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Oil prices fell as much 1 percent for a second day in a row on Tuesday as a rallying dollar and a global fuel glut offset forecasts for lower U.S. crude stockpiles that typically would have been bullish for the market.
U.S. crude stockpiles fell by 2.3 million barrels last week, trade group American Petroleum Institute (API) reported. That was just above a 2.1 million-barrels draw forecast in a Reuters poll. The U.S. government's Energy Information Administration (EIA) will issue inventory data on Wednesday.
If the EIA confirms a drawdown, it will be the ninth straight week that U.S. crude stockpiles have fallen.
Even so, the market's attention has been on an unexpected oversupply in fuels during the U.S. peak summer driving season.
As storage on land tightened in recent weeks, fuel prices weakened, prompting traders to store diesel on tankers at sea for later delivery. Even if crude output tapers, some say the glut may continue to pressure prices.
"Unless crude imports fall totally out of bed, there's ample oil in the tanks, and the headline numbers for crude won't be as bearish as the total numbers," said Kyle Cooper, oil markets consultant for New York-based broker ION Energy.
For distillate inventories including diesel, API reported a surprise draw of 484,000 barrels. It also said there was an unexpected gasoline build of 805,000 barrels.
"We expect fresh lows by tomorrow that should force out some recently acquired speculative longs that have been entering the market amidst the price consolidation of the past eight to nine sessions," said Jim Ritterbusch of Chicago-based oil markets consultancy Ritterbusch & Associates.
Brent crude settled down 30 cents, or 0.6 percent, at $46.66 barrel. It fell 1.4 percent on Monday.
U.S. crude West Texas Intermediate (WTI) crude fell 59 cents, or 1.3 percent, to settle at $44.65. WTI lost 1.6 percent in the previous session. It marks the lowest settle since May 9, when oil settled at $43.44.
Brent's premium to WTI reached its highest since the end of April, raising the export potential for U.S. crude.
Both benchmarks were little changed after the API data.
Also weighing on oil was the dollar's rally to a four-month high, making greenback-denominated oil less affordable for holders of the euro and other currencies.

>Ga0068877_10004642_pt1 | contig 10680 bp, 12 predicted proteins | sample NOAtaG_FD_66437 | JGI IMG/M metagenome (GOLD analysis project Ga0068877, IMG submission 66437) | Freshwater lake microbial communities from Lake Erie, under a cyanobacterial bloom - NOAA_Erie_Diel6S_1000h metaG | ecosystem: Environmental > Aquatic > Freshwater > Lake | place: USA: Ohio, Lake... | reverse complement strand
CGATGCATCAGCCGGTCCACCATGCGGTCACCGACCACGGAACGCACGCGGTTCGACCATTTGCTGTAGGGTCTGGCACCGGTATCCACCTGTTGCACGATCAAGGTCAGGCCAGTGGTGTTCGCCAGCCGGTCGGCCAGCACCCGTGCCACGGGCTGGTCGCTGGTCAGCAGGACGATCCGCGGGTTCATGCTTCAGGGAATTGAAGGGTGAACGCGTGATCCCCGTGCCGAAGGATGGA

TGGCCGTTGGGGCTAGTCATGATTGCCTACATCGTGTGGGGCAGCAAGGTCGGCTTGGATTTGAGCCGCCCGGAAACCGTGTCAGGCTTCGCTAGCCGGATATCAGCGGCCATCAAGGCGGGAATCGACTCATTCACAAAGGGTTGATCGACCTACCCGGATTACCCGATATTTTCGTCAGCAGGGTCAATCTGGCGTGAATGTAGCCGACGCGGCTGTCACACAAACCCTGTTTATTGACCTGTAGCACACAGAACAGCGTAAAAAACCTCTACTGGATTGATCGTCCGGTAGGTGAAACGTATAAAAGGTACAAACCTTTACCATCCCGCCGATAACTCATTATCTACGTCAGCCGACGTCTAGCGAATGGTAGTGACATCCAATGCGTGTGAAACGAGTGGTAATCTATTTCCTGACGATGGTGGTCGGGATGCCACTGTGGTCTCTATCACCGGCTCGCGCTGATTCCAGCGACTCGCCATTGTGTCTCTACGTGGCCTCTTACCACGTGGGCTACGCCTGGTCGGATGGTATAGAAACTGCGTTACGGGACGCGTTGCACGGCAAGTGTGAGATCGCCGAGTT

Earlier in the session, a protest over wages that shut the eastern Libyan oil terminal of Hariga and forced a suspension of 100,000 barrels per day of crude production helped the market limit some losses.
The market's attention has gravitated more toward the glut in fuels. Weak prices have prompted traders to store diesel on tankers at sea for later delivery, as storage on land tightens. Even if crude output tapers, some traders say sustained price recovery will be hard due to the glut.
"We are about to enter a period where the crude oil markets could start to feel more fully the pressure resulting from the come-back of Iran," said Olivier Jakob at consultancy Petromatrix, referring to the lifting of economic sanctions against Iran earlier this year.
"Saudi Arabia is moving out of its peak seasonal demand for crude oil right when global refining margins are under strong pressure, and that is not a good combination."
Saudi Arabia fell behind Iraq as the No. 1 oil supplier to India in June, losing out in sales of heavy crude Indian refiners use for making bitumen to build roads.
Giving some support to prices, China's crude oil imports — which slowed partly due to seasonal refinery maintenance in May and June — could rebound in the second half of the year as refineries there further diversify sources of supply, shipbroker Banchero Costa (Bancosta) said in a report on Tuesday.
China's crude imports grew 14.2 percent over January-June, with most of the gains coming from huge increases in supply from Russia, Oman, Iraq and Brazil, said Ralph Leszczynski, head of research at Bancosta.